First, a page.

Briefly, according to the invention a method for scheduling a download from a server computer to a client computer is provided, the method comprises steps of obtaining a first threshold time value, obtaining a second threshold time value, and determining a time for performing a download between the first threshold time value and the second threshold time value.
In an alternate embodiment, a system and computer readable medium is disclosed to carry out the above method.
The subject matter which is regarded as the invention is particularly pointed out and distinctly claimed in the claims at the conclusion of the specification. The foregoing and other objects, features, and advantages of the invention will be apparent from the following detailed description taken in conjunction with the accompanying drawings.
It is important to note that these embodiments are only examples of the many advantageous uses of the innovative teachings herein. In general, statements made in the specification of the present application do not necessarily limit any of the various claimed inventions. Moreover, some statements may apply to some inventive features but not to others. In general, unless otherwise indicated, singular elements may be in the plural and vice versa with no loss of generality.
In the drawing like numerals refer to like parts through several views.
A memory medium 116 is provided for loading download scheduling intelligent agent software, the functioning of which will be described below with reference to the FIGS. onto client computer 102.
Exemplary Functional Block Diagram of Various Software Components According to an Embodiment of the Invention
The inter-operating client application 202 and download scheduling intelligent agent 204, are connected by connection 208 established by the client side communication protocol stack 206 and a LAN side communication protocol stack 210 associated with a proxy server/firewall program 212. An Internet side communication protocol stack 214 is also associated with the proxy server firewall program 212, and works in conjunction with a server side communication protocol stack 218 to establish a connection 216 between the proxy server/firewall program 212 and a server application 220.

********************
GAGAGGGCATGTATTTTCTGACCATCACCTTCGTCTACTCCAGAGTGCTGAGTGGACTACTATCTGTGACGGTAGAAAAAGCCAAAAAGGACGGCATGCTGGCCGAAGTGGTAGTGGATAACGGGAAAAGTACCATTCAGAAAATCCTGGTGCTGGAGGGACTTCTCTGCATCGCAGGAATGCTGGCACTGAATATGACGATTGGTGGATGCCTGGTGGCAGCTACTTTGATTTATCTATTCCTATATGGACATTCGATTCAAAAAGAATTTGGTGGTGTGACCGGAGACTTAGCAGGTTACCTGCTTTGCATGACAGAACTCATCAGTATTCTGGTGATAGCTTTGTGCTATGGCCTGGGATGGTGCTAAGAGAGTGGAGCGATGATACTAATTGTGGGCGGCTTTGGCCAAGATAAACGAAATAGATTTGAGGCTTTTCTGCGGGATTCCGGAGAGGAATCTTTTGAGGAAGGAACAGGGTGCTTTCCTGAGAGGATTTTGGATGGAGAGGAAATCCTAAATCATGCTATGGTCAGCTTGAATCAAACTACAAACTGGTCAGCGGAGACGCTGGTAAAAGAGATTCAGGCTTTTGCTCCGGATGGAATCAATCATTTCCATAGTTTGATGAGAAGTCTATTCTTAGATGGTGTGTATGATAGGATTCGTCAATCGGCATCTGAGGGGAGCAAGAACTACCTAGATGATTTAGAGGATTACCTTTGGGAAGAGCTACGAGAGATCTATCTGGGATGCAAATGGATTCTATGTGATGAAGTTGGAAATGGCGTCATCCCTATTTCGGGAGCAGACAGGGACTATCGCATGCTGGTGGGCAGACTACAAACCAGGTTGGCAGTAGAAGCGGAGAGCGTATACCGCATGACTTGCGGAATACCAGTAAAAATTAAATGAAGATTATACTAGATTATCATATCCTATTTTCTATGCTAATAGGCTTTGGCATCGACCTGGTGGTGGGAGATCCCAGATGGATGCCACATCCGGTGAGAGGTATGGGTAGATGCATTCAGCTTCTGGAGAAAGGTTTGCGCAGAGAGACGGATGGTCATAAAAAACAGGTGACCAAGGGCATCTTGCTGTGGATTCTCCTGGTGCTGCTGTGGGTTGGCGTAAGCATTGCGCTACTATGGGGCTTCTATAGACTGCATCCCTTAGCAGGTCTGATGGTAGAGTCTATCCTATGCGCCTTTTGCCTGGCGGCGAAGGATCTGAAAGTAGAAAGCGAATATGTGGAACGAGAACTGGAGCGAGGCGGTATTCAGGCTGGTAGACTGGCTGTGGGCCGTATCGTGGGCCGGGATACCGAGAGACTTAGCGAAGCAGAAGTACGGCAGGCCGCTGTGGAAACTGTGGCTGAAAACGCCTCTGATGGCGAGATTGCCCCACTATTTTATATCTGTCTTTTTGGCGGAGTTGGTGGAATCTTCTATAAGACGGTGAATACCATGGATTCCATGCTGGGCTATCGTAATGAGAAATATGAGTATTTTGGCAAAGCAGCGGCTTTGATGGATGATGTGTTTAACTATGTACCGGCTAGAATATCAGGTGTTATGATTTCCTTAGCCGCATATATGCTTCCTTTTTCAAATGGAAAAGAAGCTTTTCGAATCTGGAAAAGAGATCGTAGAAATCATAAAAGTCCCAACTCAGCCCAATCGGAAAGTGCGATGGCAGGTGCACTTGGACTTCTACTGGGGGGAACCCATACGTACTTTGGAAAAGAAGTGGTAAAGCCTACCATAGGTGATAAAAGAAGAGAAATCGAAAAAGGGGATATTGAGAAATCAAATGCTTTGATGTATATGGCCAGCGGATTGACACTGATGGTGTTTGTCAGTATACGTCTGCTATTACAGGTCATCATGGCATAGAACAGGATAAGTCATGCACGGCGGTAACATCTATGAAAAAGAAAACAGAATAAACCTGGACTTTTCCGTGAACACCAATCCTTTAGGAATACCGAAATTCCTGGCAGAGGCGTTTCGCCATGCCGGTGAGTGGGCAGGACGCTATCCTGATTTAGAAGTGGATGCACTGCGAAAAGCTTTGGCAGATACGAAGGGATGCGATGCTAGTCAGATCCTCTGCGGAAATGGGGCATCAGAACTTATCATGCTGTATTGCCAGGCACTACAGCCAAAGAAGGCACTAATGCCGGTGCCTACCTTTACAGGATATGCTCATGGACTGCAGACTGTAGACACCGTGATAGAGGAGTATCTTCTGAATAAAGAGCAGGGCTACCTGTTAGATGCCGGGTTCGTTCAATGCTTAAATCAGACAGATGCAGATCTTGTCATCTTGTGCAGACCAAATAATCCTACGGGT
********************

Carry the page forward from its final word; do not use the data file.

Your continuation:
Communication protocol stacks 206, 210, 214 and 218 may, for example, comprise Hypertext Transfer Protocol (HTTP) over Transfer Control Protocol/Internet Protocol (TCP/IP)
Connections 208 and 216 may be defined by unique network addresses and port numbers.
More Detailed Functional Block Diagram of Various Software Components of
It is noted that
The download scheduling intelligent agent comprises a user/browser interface 324. The user/browser interface comprises various API methods involved in inter-operating of the web browser 322 and the download scheduling intelligent agent, including methods for setting up plug-in specific user interface screens, transferring data, and requesting the browser to retrieve a resource designated by a Uniform Resource Identifier (URI). Specifically the functions of the user/browser interface include setting up graphical user interface devices for accepting user inputs as to the time during which a download is to be performed, and the weight to be given to various measures of computer and communication resource availability in deciding when to perform a given download, and/or limits on computing and/or communication resource usage compatible with a decision to perform a download, as will be discussed below with reference to flow diagrams shown in the FIGS.
The user/browser interface 324A inter-operates with a status and notification manager (SNM) 324B The SNM 324B receives download requests including the aforementioned timing and weight and/or limit information through the user/browser interface module, and maintains a record in a memory accessible to it, e.g., a memory associated with client computer 102, of the status of download requests. The SNM may also be capable of generating an output, e.g., a screen window, which relates the current status of various downloads requested by the user.